Thank God for turbulence.

En Route to our honeymoon in Honolulu, a group of tourists held hostage one-half of the airplane. I say “hostage,” only because they continuously blocked the aisle, touching base with one another, walking from pal to pal to child, to cousin, sharing laughter in a tongue I did not recognize (well, any language outside of English; Pig Latin; enough Spanish to get into trouble; and choice Tagalog phrases, is baffling to me).

When the beverage cart attempted to make its way towards me and my bride to be, it was a bottle neck, sans any bottles for me to squelch the dry irritation in the far reaches of my throat and soul. There’s something about having a stream of wandering asses, hovering at eye level, pass by non-stop without any layovers in their own seat. It’s one thing to bump elbows in a crowded arena, but to have this many restless passengers aboard a 6-hour flight, pointing their khaki clad anus’ in my direction while I am helplessly strapped in, that makes breathing a bit tougher at high altitudes.

A nervous doodle on the seat pocket vomit bag–born out of one rocky, annoying flight to Hawaii.
A nervous doodle on the seat pocket vomit bag–born out of one rocky, annoying flight to Hawaii.

They didn’t speak English. This isn’t a judgment, just a fact. My Filipino wife has trouble with the language too, so I’m not being prejudice. But everyone should be able to read hand gestures. The flight attendant would wave her silent hands in frustration, pleading with them to sit, go back, move aside–all too often towards a fruitless end.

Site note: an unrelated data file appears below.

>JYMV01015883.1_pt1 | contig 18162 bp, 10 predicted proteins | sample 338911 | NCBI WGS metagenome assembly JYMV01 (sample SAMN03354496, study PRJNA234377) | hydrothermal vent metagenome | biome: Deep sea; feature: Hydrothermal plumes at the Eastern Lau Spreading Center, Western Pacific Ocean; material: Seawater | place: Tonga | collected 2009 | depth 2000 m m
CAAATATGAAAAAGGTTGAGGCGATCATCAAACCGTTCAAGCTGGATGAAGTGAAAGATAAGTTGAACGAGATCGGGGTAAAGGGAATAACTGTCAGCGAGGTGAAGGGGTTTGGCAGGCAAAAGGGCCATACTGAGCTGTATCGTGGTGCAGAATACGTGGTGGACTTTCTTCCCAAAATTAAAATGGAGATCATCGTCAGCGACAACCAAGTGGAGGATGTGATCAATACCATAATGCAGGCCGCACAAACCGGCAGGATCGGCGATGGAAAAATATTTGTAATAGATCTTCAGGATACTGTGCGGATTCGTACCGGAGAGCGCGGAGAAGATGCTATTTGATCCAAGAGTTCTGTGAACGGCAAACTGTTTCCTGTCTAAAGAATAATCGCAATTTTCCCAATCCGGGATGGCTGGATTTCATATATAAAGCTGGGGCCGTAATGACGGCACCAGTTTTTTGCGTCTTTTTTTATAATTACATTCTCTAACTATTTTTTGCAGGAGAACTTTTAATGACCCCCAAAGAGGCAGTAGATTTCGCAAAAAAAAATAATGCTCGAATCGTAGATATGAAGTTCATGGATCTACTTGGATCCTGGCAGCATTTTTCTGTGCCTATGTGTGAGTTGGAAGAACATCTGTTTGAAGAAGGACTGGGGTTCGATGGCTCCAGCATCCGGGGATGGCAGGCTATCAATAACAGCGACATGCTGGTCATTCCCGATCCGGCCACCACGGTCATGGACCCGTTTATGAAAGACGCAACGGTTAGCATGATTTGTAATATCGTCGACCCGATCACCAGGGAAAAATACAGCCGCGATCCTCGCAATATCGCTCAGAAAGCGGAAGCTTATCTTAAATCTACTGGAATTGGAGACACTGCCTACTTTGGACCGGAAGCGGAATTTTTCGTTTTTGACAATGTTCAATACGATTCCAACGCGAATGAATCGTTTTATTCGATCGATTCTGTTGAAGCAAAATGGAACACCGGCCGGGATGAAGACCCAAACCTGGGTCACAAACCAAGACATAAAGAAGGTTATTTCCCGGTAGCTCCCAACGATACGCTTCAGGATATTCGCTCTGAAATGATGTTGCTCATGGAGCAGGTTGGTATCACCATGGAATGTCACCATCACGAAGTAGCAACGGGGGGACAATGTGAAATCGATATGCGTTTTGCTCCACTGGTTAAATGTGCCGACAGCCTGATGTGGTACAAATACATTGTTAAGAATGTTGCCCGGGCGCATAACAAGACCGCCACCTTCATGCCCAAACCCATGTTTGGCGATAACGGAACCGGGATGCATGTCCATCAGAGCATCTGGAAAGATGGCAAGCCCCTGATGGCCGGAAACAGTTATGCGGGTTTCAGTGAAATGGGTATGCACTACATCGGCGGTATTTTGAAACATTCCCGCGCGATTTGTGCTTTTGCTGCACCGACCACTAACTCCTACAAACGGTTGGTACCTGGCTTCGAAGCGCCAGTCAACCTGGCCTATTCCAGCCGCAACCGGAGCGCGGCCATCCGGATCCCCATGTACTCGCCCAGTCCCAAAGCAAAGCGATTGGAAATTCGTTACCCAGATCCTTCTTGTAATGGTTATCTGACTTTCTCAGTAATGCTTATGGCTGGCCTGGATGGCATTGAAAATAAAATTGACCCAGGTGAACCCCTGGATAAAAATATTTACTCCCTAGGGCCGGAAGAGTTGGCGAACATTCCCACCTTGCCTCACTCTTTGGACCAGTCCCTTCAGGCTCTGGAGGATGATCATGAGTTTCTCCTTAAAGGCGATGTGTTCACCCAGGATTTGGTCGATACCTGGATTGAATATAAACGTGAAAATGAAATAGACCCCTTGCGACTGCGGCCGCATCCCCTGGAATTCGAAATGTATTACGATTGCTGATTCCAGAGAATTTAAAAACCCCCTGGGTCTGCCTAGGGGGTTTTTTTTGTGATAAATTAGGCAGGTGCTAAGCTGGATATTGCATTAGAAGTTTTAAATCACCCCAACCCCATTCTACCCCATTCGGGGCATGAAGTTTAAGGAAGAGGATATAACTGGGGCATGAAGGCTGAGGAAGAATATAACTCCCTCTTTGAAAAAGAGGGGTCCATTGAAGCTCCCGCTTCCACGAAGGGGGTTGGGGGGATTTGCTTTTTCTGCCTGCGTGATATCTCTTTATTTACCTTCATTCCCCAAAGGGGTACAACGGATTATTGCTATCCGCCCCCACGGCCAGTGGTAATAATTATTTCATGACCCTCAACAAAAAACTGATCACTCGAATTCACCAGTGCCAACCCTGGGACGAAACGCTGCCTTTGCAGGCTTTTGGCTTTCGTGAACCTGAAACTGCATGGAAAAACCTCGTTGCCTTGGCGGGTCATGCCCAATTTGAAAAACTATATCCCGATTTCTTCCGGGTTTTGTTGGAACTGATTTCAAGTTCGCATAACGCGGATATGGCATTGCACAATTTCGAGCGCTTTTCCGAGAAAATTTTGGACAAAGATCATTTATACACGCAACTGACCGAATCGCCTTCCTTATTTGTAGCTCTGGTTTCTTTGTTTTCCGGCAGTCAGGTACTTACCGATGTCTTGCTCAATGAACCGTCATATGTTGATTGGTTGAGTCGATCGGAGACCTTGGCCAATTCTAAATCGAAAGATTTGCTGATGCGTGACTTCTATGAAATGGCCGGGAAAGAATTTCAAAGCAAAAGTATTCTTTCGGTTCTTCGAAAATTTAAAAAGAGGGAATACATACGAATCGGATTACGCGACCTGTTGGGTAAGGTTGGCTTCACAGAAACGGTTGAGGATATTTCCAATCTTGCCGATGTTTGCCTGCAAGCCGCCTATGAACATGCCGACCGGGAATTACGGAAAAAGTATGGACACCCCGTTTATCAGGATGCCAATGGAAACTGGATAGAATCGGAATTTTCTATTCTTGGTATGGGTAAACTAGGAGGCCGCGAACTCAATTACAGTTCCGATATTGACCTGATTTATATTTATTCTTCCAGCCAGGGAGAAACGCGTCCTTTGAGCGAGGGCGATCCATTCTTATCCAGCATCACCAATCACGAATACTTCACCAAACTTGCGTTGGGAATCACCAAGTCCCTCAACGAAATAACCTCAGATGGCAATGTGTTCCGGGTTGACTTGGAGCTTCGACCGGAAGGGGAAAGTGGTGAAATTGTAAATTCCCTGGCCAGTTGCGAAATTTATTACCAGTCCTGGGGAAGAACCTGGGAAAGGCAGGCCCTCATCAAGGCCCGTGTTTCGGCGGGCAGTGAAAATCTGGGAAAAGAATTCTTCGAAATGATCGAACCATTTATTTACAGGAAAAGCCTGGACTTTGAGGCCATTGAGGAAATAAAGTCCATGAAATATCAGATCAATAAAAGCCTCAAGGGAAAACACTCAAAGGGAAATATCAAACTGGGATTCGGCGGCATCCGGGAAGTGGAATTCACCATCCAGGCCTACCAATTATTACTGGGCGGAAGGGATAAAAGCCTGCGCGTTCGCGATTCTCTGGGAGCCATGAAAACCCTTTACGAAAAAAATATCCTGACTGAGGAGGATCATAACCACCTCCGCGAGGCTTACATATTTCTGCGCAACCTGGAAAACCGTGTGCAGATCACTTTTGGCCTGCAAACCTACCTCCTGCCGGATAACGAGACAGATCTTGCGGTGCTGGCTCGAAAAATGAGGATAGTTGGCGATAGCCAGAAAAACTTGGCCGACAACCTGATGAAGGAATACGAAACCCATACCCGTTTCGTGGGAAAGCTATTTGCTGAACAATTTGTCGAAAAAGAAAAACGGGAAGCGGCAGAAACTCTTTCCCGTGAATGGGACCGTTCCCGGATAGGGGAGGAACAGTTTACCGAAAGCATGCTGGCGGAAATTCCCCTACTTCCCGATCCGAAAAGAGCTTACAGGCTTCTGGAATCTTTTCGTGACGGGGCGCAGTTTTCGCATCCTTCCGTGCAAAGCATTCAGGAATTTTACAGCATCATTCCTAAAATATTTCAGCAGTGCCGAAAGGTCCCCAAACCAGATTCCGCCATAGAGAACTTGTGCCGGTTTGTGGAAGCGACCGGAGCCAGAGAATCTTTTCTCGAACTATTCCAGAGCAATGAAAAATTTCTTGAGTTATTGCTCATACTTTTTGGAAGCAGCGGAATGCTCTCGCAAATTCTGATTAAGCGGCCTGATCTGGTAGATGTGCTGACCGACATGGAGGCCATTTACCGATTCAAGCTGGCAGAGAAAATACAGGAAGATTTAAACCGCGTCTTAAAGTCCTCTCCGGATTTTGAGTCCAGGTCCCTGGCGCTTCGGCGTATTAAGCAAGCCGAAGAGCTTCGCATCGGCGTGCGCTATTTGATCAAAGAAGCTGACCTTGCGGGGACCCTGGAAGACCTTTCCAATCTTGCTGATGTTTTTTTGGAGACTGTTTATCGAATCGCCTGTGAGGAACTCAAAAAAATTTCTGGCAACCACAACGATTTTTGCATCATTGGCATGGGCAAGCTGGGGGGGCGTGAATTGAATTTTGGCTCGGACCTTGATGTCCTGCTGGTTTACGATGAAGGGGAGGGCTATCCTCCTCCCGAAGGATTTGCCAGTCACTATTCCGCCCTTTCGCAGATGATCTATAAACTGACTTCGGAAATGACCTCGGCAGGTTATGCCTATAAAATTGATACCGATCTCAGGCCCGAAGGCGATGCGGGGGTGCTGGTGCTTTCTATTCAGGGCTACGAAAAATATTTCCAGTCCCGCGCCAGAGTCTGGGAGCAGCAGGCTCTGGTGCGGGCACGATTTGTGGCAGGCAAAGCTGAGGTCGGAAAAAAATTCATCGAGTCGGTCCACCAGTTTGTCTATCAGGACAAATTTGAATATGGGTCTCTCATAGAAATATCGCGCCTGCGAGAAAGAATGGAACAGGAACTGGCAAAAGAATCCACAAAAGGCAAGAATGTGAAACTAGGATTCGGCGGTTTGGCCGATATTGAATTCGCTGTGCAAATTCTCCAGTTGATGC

Finally, praise the great Universe, turbulence loomed ahead. The Captain’s call to sit down and buckle up, came through loud and clear as a bevy of complimentry Mia Tia’s lifted off one attendant’s tray and (unfortunately) missed landing near my mouth by just one row. She sat squat on the floor, holding the toppled cups, while the large group of gabbing wanderers finally ran for their assigned seats. One man in the party lost an entire boiling Cup of Noodles in his seat during this first major bump in the flight, and I shamefully smiled with glee in a dark recess of my soul.

Peace came at last while the pressure, windspeed, rain, whatever makes a plane go crazy in the sky, pummeled our hull. No one got up again. Somehow, every anxious urethra crimped shut. I suppose if one could lose their noodles in a swift nose dive and still live to laugh about it, then surely a hot pocket of piss could be had without too much embarrassment. Prayers do get answered sometimes.

As the plane continued to ride this etherial bull the rest of the way to Honolulu, not a single, squawking, fidgety, passenger passed my way again. Just a lone, brave attendant, making sure we were all nicely bound by our safety belts, made her rounds as the plane continued to rock, jerk and roll me into a blissful sleep the rest of the way to paradise.